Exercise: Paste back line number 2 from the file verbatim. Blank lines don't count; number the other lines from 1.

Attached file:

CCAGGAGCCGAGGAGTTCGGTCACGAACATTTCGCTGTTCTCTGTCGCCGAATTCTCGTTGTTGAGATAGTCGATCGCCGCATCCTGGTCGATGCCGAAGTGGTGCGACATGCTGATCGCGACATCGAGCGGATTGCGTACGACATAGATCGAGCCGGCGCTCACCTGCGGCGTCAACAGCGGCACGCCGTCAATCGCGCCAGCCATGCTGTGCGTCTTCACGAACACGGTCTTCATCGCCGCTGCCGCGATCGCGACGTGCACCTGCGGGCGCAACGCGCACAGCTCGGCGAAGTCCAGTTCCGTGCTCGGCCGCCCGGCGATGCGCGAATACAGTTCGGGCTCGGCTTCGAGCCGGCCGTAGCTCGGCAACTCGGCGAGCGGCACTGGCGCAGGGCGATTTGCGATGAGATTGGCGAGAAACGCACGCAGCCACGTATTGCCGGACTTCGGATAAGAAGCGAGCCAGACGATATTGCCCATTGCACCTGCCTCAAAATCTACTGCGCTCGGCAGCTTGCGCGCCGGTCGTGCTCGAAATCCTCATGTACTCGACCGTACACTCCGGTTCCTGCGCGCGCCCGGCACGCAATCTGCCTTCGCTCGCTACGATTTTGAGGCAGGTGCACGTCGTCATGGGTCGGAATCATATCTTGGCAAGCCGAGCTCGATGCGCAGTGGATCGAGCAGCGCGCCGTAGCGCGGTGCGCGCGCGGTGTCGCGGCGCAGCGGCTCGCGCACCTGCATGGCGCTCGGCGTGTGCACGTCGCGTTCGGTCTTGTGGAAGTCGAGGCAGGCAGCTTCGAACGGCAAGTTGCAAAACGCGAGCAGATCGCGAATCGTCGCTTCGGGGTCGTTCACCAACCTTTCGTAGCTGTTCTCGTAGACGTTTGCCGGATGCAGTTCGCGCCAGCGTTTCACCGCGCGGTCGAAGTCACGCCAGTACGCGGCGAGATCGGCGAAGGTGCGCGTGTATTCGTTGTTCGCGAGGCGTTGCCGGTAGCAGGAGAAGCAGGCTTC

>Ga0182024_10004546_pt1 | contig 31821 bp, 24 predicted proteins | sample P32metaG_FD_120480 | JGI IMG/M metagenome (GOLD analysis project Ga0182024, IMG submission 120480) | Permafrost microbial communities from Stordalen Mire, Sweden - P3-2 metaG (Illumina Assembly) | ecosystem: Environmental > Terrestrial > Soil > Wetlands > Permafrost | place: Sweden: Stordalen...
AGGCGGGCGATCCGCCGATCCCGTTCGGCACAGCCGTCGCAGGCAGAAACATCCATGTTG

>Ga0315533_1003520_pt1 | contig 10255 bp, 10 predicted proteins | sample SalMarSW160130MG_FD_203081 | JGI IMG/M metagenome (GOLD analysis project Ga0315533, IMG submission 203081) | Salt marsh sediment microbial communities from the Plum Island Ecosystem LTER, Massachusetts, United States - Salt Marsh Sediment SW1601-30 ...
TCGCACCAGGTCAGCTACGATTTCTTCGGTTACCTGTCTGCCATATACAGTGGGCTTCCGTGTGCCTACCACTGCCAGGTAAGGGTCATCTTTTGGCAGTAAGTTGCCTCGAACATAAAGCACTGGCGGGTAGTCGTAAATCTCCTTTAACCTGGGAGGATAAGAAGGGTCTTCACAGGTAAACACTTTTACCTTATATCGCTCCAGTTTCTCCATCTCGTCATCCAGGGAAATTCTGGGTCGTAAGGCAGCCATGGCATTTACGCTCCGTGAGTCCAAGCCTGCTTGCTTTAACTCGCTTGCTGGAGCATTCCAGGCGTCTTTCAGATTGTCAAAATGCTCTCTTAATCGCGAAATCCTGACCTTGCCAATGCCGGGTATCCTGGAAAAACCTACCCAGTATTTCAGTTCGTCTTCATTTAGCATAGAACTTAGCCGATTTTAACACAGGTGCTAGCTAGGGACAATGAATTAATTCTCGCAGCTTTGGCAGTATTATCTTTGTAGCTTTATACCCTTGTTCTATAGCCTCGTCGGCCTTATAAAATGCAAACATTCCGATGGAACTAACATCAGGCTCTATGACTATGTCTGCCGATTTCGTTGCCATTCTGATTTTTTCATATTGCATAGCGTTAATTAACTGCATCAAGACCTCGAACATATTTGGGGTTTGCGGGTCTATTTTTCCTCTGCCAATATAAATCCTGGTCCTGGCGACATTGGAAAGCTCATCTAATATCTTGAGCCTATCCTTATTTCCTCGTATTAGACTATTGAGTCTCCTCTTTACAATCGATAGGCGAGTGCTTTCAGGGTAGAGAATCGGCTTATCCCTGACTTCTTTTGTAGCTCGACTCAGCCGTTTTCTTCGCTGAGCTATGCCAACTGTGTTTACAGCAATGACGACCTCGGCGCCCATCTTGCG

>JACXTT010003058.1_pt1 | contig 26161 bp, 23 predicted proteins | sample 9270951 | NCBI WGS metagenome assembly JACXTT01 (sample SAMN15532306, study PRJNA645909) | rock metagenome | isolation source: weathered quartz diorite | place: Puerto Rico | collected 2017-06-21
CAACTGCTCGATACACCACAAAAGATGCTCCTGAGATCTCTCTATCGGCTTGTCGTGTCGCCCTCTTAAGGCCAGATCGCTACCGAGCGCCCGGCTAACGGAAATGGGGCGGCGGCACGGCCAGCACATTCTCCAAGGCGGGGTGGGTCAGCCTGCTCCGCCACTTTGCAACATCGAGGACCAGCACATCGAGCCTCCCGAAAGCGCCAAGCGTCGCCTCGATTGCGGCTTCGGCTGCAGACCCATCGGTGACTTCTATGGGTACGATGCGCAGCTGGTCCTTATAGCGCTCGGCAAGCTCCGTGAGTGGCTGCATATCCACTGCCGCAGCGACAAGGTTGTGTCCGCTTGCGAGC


>Ga0182024_10004546_pt1 | contig 31821 bp, 24 predicted proteins | sample P32metaG_FD_120480 | JGI IMG/M metagenome (GOLD analysis project Ga0182024, IMG submission 120480) | Permafrost microbial communities from Stordalen Mire, Sweden - P3-2 metaG (Illumina Assembly) | ecosystem: Environmental > Terrestrial > Soil > Wetlands > Permafrost | place: Sweden: Stordalen...